Meet the Newest Senior Drill Master on the U.S. Army Drill Team

HINES-2Sgt. 1st Class Brian A. Hines is the newest (USADT).

Upon being accepted into The Old Guard a year ago, Hines immediately considered joining either the USADT or being a Sentinel at the Tomb of the Unknown Soldier.

The prominence of the USADT interested him, Hines said.

Originally from Orlando, Fl, Hines grew up in Athens, Ga.

Hines said he had always had aspirations to join the military. His parents always assumed he would join directly out of high school, but he tried college first instead.

At 21, Hines found the pace of a college student wasn’t quite what he was looking for.

“I was working a few different jobs at the time,” said Hines. “My best friend at the time said ‘Hey, I just talked to a recruiter.’”

Joining the Army was something Hines had always dreamed of.

Hines joined the U.S. Army in 2003 as the military occupational specialty (MOS) 11b, Infantryman, with a friend as part of the now defunct “Buddy Program.”

TLT-43Hines and his friend went through basic training together and were first assigned to the 25th Infantry Division, Schofield Barracks, Hi, before their paths finally diverged.

Hines has deployed to Iraq three times, in 2004-05, 2007-09 and 2010-11.

The next stop in his Army career was in the Rocky Mountains of Colorado at Fort Carson.

Soon after that Hines was assigned nearby near Denver as an Army recruiter.

Recruiting was based largely on telling his own story, and his personal experience in the military, said Hines.

The audience Hines was use to speaking in front of, Soldiers, was much different than the audience he was forced to speak in front of as a recruiter, civilians.

Hines considered himself an excellent public speaker, but having to relate to this new audience was more difficult than he anticipated. “It was a very eye opening experience,” said Hines.

Arriving at The Old Guard in 2015, Hines was first assigned to a less visible position in Alpha Company.

His time as a recruiter helped him build a comfort in front of the public that serves him well in the USADT.

“Its like any skill really, its very perishable,” said Hines. “It was more or less just a matter of knocking the rust off, and getting your face out there. Just know that stress itself is self-induced. What is stressing you out is public speaking. Once you do it, it becomes second nature.”

Finally circumstances were right, as the USADT Senior Drill Master position opened and HINESHines submitted his name for consideration.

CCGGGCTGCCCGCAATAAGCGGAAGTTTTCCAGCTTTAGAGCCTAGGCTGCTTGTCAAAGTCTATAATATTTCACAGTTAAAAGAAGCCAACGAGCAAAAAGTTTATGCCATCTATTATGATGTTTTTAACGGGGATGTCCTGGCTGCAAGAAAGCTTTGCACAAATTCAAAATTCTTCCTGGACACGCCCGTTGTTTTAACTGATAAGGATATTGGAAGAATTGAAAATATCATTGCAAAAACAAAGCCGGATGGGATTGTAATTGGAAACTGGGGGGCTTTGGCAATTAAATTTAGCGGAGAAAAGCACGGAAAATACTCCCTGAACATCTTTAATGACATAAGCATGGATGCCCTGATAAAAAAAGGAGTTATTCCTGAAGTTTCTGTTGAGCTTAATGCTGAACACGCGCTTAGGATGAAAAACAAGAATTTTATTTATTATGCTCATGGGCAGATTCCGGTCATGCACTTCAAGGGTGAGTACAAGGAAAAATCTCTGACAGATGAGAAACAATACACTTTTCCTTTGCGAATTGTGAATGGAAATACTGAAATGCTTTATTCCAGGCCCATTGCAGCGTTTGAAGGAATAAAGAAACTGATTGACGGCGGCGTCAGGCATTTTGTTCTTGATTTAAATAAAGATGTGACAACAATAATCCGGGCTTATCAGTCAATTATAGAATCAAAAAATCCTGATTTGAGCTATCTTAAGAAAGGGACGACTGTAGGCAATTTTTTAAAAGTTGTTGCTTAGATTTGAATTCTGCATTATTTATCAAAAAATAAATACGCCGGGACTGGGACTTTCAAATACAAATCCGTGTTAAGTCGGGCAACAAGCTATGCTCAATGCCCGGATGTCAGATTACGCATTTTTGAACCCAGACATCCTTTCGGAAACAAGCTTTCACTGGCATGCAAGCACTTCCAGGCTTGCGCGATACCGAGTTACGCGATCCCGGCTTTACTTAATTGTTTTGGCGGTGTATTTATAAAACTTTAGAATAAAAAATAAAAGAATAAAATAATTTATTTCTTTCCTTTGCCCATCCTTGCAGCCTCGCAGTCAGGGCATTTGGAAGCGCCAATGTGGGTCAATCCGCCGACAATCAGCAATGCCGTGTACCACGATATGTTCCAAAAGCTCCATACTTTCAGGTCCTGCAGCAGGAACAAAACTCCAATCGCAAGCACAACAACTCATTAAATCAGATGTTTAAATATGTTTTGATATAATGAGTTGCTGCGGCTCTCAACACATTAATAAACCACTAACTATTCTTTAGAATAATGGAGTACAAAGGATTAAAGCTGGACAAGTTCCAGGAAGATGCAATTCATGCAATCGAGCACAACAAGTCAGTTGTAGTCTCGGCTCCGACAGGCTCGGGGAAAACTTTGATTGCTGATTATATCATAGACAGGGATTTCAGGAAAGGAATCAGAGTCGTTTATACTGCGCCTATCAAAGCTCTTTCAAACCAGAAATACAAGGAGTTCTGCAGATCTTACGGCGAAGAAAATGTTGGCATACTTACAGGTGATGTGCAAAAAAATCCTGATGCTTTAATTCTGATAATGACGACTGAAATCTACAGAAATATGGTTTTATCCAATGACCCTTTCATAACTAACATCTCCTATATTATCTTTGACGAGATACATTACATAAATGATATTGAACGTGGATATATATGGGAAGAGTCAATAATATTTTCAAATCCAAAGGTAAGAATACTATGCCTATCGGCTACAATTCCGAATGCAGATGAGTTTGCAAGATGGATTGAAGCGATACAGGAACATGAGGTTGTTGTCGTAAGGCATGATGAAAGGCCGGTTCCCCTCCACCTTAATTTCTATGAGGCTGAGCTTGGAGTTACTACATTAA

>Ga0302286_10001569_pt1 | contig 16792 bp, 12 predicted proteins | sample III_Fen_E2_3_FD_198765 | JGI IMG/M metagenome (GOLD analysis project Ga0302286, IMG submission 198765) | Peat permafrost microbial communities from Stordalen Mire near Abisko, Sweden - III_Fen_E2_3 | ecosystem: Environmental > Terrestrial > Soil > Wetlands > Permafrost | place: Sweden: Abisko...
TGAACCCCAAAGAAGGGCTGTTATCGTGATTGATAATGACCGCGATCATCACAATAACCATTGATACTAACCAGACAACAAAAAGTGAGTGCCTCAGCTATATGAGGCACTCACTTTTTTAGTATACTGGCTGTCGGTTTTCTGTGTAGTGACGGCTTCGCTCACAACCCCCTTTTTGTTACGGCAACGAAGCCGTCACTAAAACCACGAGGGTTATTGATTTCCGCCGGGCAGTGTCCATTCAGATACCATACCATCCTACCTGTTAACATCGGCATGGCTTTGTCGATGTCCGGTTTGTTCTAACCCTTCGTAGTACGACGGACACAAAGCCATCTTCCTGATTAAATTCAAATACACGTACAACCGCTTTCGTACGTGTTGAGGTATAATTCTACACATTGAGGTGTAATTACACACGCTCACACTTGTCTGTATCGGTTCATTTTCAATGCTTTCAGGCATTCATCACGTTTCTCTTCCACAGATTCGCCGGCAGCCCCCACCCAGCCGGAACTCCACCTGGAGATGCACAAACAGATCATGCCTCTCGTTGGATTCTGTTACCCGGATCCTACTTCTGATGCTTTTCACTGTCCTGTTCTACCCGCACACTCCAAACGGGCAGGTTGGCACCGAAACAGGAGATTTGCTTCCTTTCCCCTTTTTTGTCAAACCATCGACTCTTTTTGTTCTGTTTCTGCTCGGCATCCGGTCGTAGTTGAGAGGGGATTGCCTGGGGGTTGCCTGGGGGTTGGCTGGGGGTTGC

His new role as the Senior Drill Master has been a smooth transition with the help of the lower enlisted of the USADT.

“At no point in time have they made me feel unwelcome,” said Hines. “They’ve always been very quick to help me fix the timing piece or the deficiency itself in the drill. They all have been more than willing to help me get to where I am now, actually getting in charge of the platoon.”

Though he finds himself adjusting to life in the DC, Maryland, Virginia (DMV) area, he is excited for his new position.

The traffic is the biggest transition to the DC area, but despite the longer commute times, Hines said he’s happy about this new phase of his career.

The main goal for Hines is to improve the USADT. That‘s been his goal in any assignment, to leave the organization better than before he arrived, he said.

A more tedious aspect to life in The Old Guard is uniform prep, and Hines embraces and even enjoys the dedication to making the uniform his own, he said.

“For me coming in and having to do the uniforms, for me its kind of a soothing feeling again,” said Hines. “Kind of like I’m making that uniform mine again, down to pressing it, stitching it, putting on the accolades I’ve received since being in the military.”

“Its not a hassle, it’s not a burden for me at all,” said Hines. “It’s more or less allowing me to take ownership and pride.”

“I’m just really excited to be here,” said Hines. “There’s only one Drill Team Master in the United States Army, and I’m privileged to be the only one.”

Advertisements

Leave a Reply

Fill in your details below or click an icon to log in:

WordPress.com Logo

You are commenting using your WordPress.com account. Log Out / Change )

Twitter picture

You are commenting using your Twitter account. Log Out / Change )

Facebook photo

You are commenting using your Facebook account. Log Out / Change )

Google+ photo

You are commenting using your Google+ account. Log Out / Change )

Connecting to %s